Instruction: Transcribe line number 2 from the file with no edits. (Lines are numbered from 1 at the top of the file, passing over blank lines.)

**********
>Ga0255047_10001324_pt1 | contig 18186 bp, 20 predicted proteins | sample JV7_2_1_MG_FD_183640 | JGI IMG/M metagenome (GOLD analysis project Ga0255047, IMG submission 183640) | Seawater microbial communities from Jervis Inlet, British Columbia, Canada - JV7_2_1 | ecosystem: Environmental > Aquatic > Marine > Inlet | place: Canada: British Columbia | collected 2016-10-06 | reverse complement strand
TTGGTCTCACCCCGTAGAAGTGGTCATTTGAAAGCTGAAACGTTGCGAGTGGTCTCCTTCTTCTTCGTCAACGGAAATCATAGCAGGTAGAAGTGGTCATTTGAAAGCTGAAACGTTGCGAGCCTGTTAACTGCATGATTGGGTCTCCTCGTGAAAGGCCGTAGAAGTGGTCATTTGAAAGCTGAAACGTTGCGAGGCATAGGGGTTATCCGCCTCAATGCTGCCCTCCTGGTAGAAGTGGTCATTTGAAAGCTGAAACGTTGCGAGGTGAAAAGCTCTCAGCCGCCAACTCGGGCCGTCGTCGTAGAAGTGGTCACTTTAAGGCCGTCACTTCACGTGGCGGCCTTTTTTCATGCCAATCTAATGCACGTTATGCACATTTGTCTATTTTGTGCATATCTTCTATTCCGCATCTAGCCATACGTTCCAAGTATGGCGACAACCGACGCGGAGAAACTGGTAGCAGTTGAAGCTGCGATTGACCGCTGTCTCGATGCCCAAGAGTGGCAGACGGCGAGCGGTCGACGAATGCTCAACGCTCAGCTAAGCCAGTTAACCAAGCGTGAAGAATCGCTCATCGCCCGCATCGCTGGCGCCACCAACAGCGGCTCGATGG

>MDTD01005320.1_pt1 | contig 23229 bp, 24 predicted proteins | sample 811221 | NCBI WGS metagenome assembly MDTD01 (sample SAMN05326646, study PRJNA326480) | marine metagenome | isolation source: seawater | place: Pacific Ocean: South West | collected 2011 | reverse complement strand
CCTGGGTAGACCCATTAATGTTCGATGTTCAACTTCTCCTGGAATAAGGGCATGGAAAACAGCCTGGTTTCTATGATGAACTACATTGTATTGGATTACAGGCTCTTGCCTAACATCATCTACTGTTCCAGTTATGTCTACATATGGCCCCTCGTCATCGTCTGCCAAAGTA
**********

TTGGTCTCACCCCGTAGAAGTGGTCATTTGAAAGCTGAAACGTTGCGAGTGGTCTCCTTCTTCTTCGTCAACGGAAATCATAGCAGGTAGAAGTGGTCATTTGAAAGCTGAAACGTTGCGAGCCTGTTAACTGCATGATTGGGTCTCCTCGTGAAAGGCCGTAGAAGTGGTCATTTGAAAGCTGAAACGTTGCGAGGCATAGGGGTTATCCGCCTCAATGCTGCCCTCCTGGTAGAAGTGGTCATTTGAAAGCTGAAACGTTGCGAGGTGAAAAGCTCTCAGCCGCCAACTCGGGCCGTCGTCGTAGAAGTGGTCACTTTAAGGCCGTCACTTCACGTGGCGGCCTTTTTTCATGCCAATCTAATGCACGTTATGCACATTTGTCTATTTTGTGCATATCTTCTATTCCGCATCTAGCCATACGTTCCAAGTATGGCGACAACCGACGCGGAGAAACTGGTAGCAGTTGAAGCTGCGATTGACCGCTGTCTCGATGCCCAAGAGTGGCAGACGGCGAGCGGTCGACGAATGCTCAACGCTCAGCTAAGCCAGTTAACCAAGCGTGAAGAATCGCTCATCGCCCGCATCGCTGGCGCCACCAACAGCGGCTCGATGG